Meditation: Monday Evenings
VIMS Teacher Karen Summer Reflects on Lessons Learned from a Recent Accident “I like my mind,” a friend recently said during a casual conversation. Can I say the same for myself ? After reflection, the answer is a hearty Yes. Since I fell on April 28 during an encounter with a dog, my mind, with its virtuous quality of mindfulness, has been an essential support through the pain and now into the recuperation cycle. Another crucial support has been the well-wishes of many in our sangha and the fabulous meals delivered by members of the Support Sangha Team. I write with tears in my eyes as I think of the love that continues to flow my way. I am much, much better with markedly decreasing pain and increasing ambulatory agility. A few suggestions arising from this traumatic accident: (a) Train your mind now! When misfortune strikes, it may be too late to develop the qualities and the capacity you need to be strong, kind, and steady in the midst of a rocky stream. (b) Our friend sati––mindfulness––is crucial. Remember the practice of “whole body awareness” (both internally and externally) as you move throughout the day. There can be an interesting balance between present mindfulness, priming the mind and body for what is coming next, and the teaching of the Two Arrows. (c) Practice “situational creativity” as Bhikku Analayo suggests. The process of mind training and meditation can be quite creative as we match what we need at a particular moment with practices we know. So, when you are not stressed, experiment with many practices, including some for pain management. In times of stress, you want to have a broad, easily-accessible repertoire. (d) Self-compassion and the brahma viharas (metta, compassion, joy, and equanimity) are crucial. Metta, the foundation of the other three, is the most important quality to practice according to Bhikkhu Analayo.(e) Develop a formal, daily gratitude practice that includes intentions of altruism. We train our mind for our and others’ well-being. I recently took an 18-week course that included a gratitude practice done at bedtime and before arising in the morning. My mind is different because of that. These days, every pain-free movement contains a song of gratitude.For many of you, these ideas are not new. I encourage you to deeply assimilate them! Doreen, Peg, and I just completed a BCBS online course on resilience. We were taught that increasing resilience requires cultivating our strengths. In my experience, these ideas surely do that. I wish you much happiness and a steady, supple mind, so that you too can wholeheartedly say, “I like my mind.”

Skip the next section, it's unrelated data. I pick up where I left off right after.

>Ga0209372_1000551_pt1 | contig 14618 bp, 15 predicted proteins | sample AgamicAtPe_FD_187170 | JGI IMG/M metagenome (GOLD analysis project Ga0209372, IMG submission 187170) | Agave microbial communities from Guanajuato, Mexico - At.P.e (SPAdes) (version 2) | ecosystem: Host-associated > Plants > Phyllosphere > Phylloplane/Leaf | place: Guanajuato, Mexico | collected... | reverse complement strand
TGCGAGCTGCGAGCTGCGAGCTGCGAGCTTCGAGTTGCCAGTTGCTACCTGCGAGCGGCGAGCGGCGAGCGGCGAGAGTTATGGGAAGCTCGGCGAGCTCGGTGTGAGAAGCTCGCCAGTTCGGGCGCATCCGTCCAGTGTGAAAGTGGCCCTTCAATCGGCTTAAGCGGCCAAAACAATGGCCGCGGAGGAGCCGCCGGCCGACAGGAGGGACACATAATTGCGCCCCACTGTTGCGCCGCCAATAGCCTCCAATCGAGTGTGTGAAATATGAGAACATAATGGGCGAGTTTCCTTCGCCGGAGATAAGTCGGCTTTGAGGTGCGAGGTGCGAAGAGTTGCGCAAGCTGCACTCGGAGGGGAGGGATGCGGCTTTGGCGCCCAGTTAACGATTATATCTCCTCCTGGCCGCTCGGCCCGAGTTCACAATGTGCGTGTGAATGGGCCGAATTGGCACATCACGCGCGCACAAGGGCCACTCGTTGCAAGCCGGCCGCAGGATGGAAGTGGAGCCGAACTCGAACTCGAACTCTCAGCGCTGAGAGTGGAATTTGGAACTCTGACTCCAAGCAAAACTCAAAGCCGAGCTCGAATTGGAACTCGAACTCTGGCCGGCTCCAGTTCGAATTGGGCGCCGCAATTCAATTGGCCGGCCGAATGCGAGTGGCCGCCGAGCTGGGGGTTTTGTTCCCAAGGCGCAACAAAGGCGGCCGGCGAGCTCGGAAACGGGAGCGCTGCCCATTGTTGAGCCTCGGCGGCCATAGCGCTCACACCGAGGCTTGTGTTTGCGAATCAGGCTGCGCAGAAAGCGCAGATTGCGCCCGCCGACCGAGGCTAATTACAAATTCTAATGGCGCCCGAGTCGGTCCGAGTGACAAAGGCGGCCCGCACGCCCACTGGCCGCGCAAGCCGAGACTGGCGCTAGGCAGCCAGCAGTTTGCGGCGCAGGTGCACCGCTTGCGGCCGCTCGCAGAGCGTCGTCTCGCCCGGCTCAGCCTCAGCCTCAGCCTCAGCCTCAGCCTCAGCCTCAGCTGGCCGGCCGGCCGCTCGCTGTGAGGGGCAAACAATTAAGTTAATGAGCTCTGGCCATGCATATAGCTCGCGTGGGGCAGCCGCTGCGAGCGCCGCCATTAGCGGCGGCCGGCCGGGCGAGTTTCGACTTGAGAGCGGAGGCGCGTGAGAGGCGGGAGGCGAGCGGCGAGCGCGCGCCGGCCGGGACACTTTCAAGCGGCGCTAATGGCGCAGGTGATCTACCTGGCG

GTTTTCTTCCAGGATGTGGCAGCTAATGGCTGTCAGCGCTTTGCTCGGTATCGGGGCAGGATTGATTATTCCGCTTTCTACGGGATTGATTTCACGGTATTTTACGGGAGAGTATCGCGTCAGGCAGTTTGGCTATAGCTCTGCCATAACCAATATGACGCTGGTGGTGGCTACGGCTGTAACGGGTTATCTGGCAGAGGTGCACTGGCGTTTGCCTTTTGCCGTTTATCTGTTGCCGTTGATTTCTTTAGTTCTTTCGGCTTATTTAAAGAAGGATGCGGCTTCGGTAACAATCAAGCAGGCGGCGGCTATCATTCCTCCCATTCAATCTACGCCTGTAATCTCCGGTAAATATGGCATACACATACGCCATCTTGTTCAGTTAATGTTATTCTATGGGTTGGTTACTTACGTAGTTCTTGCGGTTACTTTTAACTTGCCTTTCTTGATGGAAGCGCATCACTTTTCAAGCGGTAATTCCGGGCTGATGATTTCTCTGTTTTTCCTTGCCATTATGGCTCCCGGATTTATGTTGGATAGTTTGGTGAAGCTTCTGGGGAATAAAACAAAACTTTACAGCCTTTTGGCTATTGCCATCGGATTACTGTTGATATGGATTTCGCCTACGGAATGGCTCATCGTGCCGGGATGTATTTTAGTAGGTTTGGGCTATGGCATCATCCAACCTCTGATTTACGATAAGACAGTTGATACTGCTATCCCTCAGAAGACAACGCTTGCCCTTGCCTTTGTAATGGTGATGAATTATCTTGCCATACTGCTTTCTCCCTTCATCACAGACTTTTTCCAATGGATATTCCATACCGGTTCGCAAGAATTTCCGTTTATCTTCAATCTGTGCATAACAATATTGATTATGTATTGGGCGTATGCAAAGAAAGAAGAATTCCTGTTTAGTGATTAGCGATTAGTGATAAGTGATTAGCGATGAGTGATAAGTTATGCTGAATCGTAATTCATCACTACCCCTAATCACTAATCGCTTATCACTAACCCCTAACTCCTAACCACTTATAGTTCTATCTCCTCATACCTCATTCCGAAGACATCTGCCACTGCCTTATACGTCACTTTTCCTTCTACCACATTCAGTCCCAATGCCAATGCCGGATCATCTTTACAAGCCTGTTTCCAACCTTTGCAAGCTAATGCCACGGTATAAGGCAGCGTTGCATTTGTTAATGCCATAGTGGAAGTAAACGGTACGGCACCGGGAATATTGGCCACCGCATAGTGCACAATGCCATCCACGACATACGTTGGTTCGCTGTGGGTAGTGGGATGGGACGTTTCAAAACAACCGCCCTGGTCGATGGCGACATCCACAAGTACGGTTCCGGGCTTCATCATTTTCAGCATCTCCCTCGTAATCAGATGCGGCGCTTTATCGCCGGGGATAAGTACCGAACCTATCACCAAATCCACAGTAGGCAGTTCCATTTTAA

With metta, Karen Noting our moment-to-moment experience is grounding. Curiosity about this inner experience can brighten the mind and allow us to “step back” into a healthy, detached observing stance. Consciously evoking metta for oneself and all beings warms the heart and inspires hope. With metta and a deep bow, ~karen~
We welcome all levels of meditators, whether novice or experienced. Karen Summer leads the weekly sit. We usually start with a 35 to 40-minute meditation, followed by group discussion.
If you are wholly new to meditation or wish to discuss your practice one-on-one, feel free to email Karen to schedule a meeting. firstname.lastname@example.org.
(map and directions) (directly adjacent to Hanover High School)
In the spring, 2019 we started Sylvia Boorstein’s Pay Attention for Goodness Sake on the “perfections of the heart”, the Paramis. Recently we have relied on Aj. Sucitto’s Parami Ways to Cross Life’s Floods. As of mid November, ’19 we are investigating equanimity. It is not necessary to have read Aj. Sucitto’s chapter to participate in the discussion.
During the winter of ’18-’19, we focused on metta, compassion, joy, and equanimity, using excerpts from Christine Feldman’s Boundless Heart.